Tornado sightings were reported Monday afternoon in counties south and north of Fort Worth as more storms moved into North Texas.
There were several reported tornado sightings in eastern Erath County and southwestern Hood County Monday afternoon but there were no details on any reports of damage, said Jesse Moore of the National Weather Service.
Tarrant County, which was on a tornado watch until 6 p.m., missed the bulk of the heavy rain and hail that hit surrounding areas.
The tornado watch for Tarrant County was removed by 6 p.m. Monday, according to a meteorologist with the National Weather Service.
But Tuesday is expected to be a repeat of Monday, with the threat of thunderstorms that could contain high winds, hard rains and hail, although most of the activity is expected east of the Metroplex, Daniel Huckaby, a forecaster with the weather service said.
Huckaby said a tornado that touched down about 2 p.m. between Stephenville and Glen Rose in Erath County damaged some houses and barns. But no one was reported injured during the storms, he said. That same storm brought down some trees in Ellis County, Huckaby said. A downed power line caused an interruption of electrical services to a few homes in the area, said Capt. T.G. Dixon, Erath County sheriff’s office.
The same tornado touched down in a vacant pasture without causing any damage, Dixon said.
Sunday's storms, which extended into early Monday, came on the heels of nasty weather late Saturday, which left many North Texans cleaning up debris on Easter Sunday.
Gino Zangara of Fort Worth woke up Sunday morning to find that a 60-foot oak tree had crashed into his garage.
"I never heard the crash," Zangara said. "One part of the tree is on my fence and the other is on my garage. I can't get one of my cars out."
Sunday night's storms brought another round of severe weather to the area, Moore said.
"We kept wanting them to die, but they just wouldn't die," he said.
DFW Airport and Meacham Airport received a little less than half an inch of rain overnight Sunday night, Alliance Airport got a little more than half an inch, Moore said.
There were reports of golfball-sized hail between 2 and 5 a.m. Monday at DFW Airport, with one inch hail in North Richland Hills and Watauga, Moore said.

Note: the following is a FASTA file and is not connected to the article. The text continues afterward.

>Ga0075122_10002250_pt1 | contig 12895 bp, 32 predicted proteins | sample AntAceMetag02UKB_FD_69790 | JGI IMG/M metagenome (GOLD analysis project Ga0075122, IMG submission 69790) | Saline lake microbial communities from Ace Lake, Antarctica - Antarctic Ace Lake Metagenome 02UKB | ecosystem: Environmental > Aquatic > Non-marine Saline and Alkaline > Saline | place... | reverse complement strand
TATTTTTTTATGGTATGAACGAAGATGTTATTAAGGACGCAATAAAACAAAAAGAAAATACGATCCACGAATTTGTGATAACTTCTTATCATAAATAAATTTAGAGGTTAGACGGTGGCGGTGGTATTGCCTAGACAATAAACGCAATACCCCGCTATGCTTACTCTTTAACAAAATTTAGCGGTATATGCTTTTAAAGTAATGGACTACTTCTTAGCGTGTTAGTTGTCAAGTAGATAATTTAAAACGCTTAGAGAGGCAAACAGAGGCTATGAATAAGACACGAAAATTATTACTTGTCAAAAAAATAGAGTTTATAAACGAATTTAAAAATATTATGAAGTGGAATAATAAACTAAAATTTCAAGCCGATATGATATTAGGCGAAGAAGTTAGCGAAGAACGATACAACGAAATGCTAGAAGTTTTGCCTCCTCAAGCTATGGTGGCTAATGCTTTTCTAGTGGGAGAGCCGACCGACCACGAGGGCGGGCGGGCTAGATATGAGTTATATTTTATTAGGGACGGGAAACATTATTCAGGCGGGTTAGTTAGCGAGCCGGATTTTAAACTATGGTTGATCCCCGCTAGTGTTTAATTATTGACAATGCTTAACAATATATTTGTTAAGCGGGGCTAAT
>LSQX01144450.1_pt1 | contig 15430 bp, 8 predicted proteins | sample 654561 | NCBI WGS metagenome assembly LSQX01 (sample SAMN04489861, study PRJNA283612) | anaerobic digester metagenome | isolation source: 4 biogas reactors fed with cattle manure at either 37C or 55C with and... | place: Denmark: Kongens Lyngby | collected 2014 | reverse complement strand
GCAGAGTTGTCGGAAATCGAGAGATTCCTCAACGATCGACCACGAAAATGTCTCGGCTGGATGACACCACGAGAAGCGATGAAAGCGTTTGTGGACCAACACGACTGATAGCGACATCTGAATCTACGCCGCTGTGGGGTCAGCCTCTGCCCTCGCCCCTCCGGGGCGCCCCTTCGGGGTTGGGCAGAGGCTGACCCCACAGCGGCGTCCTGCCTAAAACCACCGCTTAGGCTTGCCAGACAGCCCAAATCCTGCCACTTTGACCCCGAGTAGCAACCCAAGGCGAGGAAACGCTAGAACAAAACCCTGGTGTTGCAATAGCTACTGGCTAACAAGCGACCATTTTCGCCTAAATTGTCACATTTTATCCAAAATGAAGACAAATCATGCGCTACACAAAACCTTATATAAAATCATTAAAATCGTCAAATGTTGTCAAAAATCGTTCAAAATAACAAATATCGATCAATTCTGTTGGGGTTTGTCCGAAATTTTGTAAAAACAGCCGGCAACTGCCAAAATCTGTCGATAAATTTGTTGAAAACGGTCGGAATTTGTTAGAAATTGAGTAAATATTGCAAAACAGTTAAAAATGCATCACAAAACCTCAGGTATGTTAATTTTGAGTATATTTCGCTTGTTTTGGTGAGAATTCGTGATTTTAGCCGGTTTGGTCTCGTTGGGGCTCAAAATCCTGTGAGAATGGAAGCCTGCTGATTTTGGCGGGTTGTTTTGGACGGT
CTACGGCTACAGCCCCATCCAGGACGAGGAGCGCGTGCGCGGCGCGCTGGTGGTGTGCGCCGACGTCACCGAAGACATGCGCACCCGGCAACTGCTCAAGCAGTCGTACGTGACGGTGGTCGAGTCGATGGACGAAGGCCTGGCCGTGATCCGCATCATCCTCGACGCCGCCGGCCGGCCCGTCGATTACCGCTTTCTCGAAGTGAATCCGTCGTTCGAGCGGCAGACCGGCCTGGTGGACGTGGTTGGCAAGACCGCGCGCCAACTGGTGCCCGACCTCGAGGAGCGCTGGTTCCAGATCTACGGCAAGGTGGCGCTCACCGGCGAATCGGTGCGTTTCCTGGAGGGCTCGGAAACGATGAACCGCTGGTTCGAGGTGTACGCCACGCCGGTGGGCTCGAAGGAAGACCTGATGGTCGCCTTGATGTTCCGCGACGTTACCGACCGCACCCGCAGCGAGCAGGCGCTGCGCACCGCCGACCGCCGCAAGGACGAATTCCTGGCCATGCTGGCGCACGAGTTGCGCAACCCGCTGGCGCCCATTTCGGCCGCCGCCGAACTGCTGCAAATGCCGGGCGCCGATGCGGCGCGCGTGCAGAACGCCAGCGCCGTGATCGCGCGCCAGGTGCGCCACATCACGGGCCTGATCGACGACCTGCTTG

National Weather Service officials hadn't received many reports of damage but expected to receive more calls as homeowners woke up, Moore said.
About 3,500 Oncor customers were reporting power outages across Dallas-Fort Worth as of 3:30 p.m. Monday afternoon, Oncor spokeswoman Cristi Ramon said. The outages were scattered across the DFW area, although the most number of reports came from Tarrant County, Ramon said.
Crews worked overnight Sunday after lightning, heavy rain and winds knocked down poles and power lines, Ramon said.
Students returning from a three-day weekend discovered that the electricity was still on vacation at Mansfield High School. Power was restored later Monday morning and classes were scheduled to resume at 10 a.m.
Tarrant County's stormy encounters may not be over.
Baseball-sized hail, 70 to 80 mph winds and even a few tornadoes are a possibility Monday as a dry line along the Interstate 35 corridor just west of Fort Worth is expected to push moist air to the east by midafternoon, Moore said.
The spring thunderstorms gave firefighters at Possum Kingdom Lake a little help in containing one of the largest wildfires in the state.
Firefighters near Possum Kingdom Lake are not expected to see any rain Monday but fortunately parts of Palo Pinto County received a little less than an inch of rain in the storms yesterday, Moore said.
A wind shift is expected in the area as the dry lines comes through, shifting direction from south to southwest before finally shifting to the northwest, Moore said. The shift might prove to be problematic for firefighters as it might help the fires to spread.
About an inch of rain fell on the southern half of the lake Saturday, and more than an inch had fallen on the northern half by early Sunday evening.
"It's a mixed blessing," said Dave Boyd of the federal firefighting team at the lake. "The rain is good, but storms have lightning strikes that could hit something and smolder for days before a fire starts up."
Boyd said Sunday that the wildfires around the lake had not grown in the past few days but were not dead.
Calmer winds and higher humidity have helped firefighters the past four days with wildfires that have destroyed more than 160 homes and two churches around the lake. Boyd said authorities estimated that the wildfires at the lake were almost 70 percent contained Sunday night.
No large fires were reported Sunday, and 209 of the 254 Texas counties are reporting burn bans, the Texas Forest Service reported in a news release.
Officials issued a fire weather watch from 11 a.m. to 7 p.m. today for the western counties of North Texas, including the Possum Kingdom Lake area, as humidity levels drop and gusty winds return.